Acid Swimming To Be Added To 2004 Olympics
A press release out of Athens, Greece, the site of this year's Olympic games, revealed a surprise new event that will make its debut in a little over 50 days when the Olympics officially begin -- a "grueling, limit-stressing" event known as Acid Swimming.
In the press release, Jane Schwartzman of the Olympic Committee explained that the event is designed to "further test the limits of human endurance", as well as raise interest in the Olympics, which has been waning in recent years.
"Let's face it: with terrorist attacks, beheadings, and a war going on, nobody is going to give much of a damn to see the same old god damned figure skating that they see every year," Schwartzman said. "With this new event, we hope to re-ignite interest in the Olympics, as well as maintain the games' proud tradition of continuing to show humans in their finest physical glory."
The new event is the result of "years of planning," Schwartzman said, and will feature a three-lap race around an Olympic-sized pool filled with hundreds of gallons of sulfuric acid.
"Swimmers will not only have to train to build up their muscles to handle the fast swimming -- they'll want the extra muscle mass so they have more skin and tissue to burn away before the acid reaches their bones," the press release describes. "This is because performers who finish missing one or more limbs will be disqualified. Also, losing bones hurts a great deal, and is generally just an unpleasant experience to go through."
In keeping with standard Olympic guidelines, no steroid use will be tolerated in the event. However, due to the acid, additional guidelines must also be implemented.
"If any contestant is found to secretly be wearing a suit of armor, or even fake, acid-resistant skin over their actual skin, they will be disqualified immediately," Schwartzman said. "This event is designed to test the human body's tolerance for sulfuric acid, not some synthetic material."
Those doubting the viability of the new event will be happy to hear that the Olympic Committee has already tested Acid Swimming in several mock events -- reportedly with "great success."
Above: A mock-up broadcast of the event.
"We tested the event with trained, professional Olympic athletes as if it were the real Olympics, and it went off without a hitch," the press release boasted. "Those athletes will not be participating in future Olympic events, of course, due to the high degree of strain acid immersion causes to the human body, but this is really common with almost any Olympic event."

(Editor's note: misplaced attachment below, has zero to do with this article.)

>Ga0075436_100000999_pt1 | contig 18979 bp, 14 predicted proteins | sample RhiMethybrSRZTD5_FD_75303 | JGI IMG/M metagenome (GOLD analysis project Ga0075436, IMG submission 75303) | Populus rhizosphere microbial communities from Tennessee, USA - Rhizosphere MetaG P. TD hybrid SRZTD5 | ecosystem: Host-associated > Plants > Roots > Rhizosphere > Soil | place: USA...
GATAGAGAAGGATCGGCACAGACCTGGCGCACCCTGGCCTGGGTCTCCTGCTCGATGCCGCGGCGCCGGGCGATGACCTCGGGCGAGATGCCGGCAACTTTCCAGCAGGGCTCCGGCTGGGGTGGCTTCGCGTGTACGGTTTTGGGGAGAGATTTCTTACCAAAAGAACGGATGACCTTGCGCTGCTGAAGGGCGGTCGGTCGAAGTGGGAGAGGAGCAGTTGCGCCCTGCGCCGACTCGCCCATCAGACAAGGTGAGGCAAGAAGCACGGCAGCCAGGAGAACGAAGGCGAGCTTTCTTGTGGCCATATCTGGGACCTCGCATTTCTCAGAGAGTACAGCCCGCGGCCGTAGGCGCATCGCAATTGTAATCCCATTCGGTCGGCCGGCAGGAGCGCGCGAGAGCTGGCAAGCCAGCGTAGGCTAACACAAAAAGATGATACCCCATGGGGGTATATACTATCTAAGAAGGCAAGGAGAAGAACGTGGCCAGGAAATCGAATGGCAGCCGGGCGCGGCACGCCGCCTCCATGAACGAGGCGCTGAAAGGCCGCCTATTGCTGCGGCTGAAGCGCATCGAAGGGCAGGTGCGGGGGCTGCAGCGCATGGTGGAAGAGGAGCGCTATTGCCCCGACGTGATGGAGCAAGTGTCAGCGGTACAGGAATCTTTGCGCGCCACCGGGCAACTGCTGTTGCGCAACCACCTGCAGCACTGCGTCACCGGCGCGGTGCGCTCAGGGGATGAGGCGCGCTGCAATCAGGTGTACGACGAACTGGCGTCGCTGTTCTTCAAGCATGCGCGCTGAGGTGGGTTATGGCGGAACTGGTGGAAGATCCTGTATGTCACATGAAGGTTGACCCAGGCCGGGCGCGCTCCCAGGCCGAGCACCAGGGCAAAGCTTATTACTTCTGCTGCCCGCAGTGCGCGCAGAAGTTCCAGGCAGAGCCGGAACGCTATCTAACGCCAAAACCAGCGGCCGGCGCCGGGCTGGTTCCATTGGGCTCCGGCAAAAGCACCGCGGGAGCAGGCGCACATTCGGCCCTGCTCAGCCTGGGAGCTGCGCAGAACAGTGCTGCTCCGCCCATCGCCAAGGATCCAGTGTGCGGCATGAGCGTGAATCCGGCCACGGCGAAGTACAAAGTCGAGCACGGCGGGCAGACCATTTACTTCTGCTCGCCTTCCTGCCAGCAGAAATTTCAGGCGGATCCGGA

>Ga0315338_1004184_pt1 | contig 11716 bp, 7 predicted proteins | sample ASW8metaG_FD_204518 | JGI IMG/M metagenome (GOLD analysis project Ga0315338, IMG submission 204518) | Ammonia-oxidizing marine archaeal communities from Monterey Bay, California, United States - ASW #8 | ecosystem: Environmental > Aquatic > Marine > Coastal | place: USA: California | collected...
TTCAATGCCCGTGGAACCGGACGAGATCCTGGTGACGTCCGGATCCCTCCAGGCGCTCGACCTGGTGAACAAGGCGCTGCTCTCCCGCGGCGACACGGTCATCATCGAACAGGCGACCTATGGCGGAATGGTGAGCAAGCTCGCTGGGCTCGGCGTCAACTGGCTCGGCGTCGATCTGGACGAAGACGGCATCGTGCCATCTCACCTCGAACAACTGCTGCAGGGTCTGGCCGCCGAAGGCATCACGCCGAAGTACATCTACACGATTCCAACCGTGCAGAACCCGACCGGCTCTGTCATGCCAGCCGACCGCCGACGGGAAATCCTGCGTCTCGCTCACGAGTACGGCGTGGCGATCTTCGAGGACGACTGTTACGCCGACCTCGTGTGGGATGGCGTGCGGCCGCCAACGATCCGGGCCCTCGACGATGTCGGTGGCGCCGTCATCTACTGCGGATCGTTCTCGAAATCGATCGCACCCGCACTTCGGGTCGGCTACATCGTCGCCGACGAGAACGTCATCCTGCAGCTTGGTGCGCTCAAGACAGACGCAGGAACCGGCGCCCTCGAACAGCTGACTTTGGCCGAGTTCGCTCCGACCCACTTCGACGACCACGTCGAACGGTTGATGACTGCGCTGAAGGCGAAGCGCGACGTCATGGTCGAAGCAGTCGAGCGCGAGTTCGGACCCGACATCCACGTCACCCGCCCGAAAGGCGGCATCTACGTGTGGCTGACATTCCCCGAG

Comments from the participating athletes themselves within the press release demonstrated that, at the very least, the new event should prove exciting and competitive.
"Jesus!" one swimmer shrieked upon hitting the acid. "What the hell kind of water is this?"
"Hey, I think you guys got too much chlorine in here," said another swimmer with alarm as smoke started rising around him. "Say, something smells pretty good."
"AAARGHHHH," the winner of one trial race commented. "UGGGHHH."
The winner apparently had more to say, but representatives for the Olympics explained to us that his jaw had later fallen off, rendering him unable to speak. Luckily, a jaw is not considered a limb, so he was not disqualified.
The news of the new event has not been met with universal acclaim, however; some activists are complaining that Acid Swimming is yet another mistake in a long line of failures of the Bush administration.
"When will President Bush stop using acid to solve all of America's problems?" shouted one protester, who held a sign reading "I NEED A RIDE HOME". "This administration is completely corrupt."
For most, though, Acid Swimming will provide exactly what many on the Olympics Committee were hoping for: a new spark in the old games.
"If there's one thing that the Olympics could use in this day and age, it's more people getting hurt and/or embarrassed," said one self-described avid television watcher. "I'm glad the Olympics have finally caught up to the times."